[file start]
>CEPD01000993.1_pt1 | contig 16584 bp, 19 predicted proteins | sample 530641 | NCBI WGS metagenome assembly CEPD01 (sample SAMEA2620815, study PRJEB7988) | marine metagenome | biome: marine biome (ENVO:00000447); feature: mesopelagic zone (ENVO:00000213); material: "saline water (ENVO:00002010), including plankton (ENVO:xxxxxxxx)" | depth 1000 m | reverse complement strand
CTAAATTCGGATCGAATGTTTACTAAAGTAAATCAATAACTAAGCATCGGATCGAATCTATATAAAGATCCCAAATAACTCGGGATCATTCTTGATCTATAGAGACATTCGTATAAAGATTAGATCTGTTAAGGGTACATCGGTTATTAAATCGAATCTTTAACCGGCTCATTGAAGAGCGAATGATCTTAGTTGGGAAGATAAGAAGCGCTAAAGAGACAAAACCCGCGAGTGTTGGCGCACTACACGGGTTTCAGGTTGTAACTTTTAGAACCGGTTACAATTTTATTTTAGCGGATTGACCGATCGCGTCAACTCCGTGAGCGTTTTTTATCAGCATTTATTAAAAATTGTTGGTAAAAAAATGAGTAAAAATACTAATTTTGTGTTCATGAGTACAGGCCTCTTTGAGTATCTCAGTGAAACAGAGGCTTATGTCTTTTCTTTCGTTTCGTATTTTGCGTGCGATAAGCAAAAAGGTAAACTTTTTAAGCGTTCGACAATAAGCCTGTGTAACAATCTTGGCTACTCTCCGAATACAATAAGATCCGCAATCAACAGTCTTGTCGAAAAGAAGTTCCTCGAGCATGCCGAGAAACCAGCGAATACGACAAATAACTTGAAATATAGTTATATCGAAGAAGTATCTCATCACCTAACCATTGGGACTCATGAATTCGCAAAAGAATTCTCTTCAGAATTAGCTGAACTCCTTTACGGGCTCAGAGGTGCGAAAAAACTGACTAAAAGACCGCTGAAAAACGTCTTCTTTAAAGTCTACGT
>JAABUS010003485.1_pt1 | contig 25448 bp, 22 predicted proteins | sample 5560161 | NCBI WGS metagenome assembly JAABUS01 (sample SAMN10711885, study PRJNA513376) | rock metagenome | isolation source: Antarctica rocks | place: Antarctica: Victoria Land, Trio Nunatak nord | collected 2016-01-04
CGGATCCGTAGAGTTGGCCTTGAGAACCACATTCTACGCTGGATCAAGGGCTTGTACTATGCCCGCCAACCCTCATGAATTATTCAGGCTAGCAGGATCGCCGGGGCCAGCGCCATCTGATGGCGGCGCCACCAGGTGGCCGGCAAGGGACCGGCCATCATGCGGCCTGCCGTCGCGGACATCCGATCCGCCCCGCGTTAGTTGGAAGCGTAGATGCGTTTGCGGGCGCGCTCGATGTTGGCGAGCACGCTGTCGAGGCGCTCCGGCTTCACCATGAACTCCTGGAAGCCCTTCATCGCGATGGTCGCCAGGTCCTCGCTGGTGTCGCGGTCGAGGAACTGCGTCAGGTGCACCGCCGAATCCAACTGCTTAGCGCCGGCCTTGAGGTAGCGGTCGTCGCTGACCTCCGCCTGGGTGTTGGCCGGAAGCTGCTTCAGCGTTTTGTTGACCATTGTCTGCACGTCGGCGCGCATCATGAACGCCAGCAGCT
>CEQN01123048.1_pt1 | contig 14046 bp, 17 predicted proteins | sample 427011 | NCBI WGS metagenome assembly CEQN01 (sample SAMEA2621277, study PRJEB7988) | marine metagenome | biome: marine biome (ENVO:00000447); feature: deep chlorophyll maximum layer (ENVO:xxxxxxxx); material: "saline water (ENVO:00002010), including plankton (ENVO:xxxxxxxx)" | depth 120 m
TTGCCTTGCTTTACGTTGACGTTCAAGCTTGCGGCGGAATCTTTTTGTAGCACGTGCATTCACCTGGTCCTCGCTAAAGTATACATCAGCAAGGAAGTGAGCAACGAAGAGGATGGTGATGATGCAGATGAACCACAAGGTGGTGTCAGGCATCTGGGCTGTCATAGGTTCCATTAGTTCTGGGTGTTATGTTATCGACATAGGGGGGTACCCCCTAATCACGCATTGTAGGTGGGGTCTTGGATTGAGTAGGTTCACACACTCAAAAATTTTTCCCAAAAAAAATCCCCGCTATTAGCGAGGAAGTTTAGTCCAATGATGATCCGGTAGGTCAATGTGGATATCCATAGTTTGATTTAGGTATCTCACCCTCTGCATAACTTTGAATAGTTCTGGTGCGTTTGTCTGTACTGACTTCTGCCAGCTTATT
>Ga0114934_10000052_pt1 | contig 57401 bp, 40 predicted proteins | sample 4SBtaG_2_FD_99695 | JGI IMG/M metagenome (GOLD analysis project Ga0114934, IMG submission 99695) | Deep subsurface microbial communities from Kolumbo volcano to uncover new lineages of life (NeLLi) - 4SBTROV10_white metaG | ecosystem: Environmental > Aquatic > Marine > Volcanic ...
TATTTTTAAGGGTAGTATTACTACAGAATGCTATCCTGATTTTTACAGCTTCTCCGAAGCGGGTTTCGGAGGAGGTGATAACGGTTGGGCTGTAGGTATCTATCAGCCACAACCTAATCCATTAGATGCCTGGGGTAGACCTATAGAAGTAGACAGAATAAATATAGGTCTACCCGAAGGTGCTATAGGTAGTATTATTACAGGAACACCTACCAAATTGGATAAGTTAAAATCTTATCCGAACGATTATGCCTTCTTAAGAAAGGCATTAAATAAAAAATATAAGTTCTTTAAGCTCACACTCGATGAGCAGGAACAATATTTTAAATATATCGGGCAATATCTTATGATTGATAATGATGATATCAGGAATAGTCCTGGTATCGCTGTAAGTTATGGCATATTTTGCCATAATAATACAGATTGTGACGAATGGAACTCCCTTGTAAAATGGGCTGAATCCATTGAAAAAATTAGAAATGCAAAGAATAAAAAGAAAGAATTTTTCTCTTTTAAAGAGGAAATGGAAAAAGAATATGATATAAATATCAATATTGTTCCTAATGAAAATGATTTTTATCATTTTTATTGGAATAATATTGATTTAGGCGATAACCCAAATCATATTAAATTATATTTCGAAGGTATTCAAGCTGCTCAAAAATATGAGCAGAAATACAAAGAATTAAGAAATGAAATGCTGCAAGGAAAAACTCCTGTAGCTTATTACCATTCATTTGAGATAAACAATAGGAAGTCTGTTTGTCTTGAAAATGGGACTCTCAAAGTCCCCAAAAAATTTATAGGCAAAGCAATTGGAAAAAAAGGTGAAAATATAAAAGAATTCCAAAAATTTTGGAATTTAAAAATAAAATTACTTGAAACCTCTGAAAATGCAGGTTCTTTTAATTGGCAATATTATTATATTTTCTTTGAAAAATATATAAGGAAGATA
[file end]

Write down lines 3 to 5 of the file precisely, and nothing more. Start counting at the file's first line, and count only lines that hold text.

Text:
>JAABUS010003485.1_pt1 | contig 25448 bp, 22 predicted proteins | sample 5560161 | NCBI WGS metagenome assembly JAABUS01 (sample SAMN10711885, study PRJNA513376) | rock metagenome | isolation source: Antarctica rocks | place: Antarctica: Victoria Land, Trio Nunatak nord | collected 2016-01-04
CGGATCCGTAGAGTTGGCCTTGAGAACCACATTCTACGCTGGATCAAGGGCTTGTACTATGCCCGCCAACCCTCATGAATTATTCAGGCTAGCAGGATCGCCGGGGCCAGCGCCATCTGATGGCGGCGCCACCAGGTGGCCGGCAAGGGACCGGCCATCATGCGGCCTGCCGTCGCGGACATCCGATCCGCCCCGCGTTAGTTGGAAGCGTAGATGCGTTTGCGGGCGCGCTCGATGTTGGCGAGCACGCTGTCGAGGCGCTCCGGCTTCACCATGAACTCCTGGAAGCCCTTCATCGCGATGGTCGCCAGGTCCTCGCTGGTGTCGCGGTCGAGGAACTGCGTCAGGTGCACCGCCGAATCCAACTGCTTAGCGCCGGCCTTGAGGTAGCGGTCGTCGCTGACCTCCGCCTGGGTGTTGGCCGGAAGCTGCTTCAGCGTTTTGTTGACCATTGTCTGCACGTCGGCGCGCATCATGAACGCCAGCAGCT
>CEQN01123048.1_pt1 | contig 14046 bp, 17 predicted proteins | sample 427011 | NCBI WGS metagenome assembly CEQN01 (sample SAMEA2621277, study PRJEB7988) | marine metagenome | biome: marine biome (ENVO:00000447); feature: deep chlorophyll maximum layer (ENVO:xxxxxxxx); material: "saline water (ENVO:00002010), including plankton (ENVO:xxxxxxxx)" | depth 120 m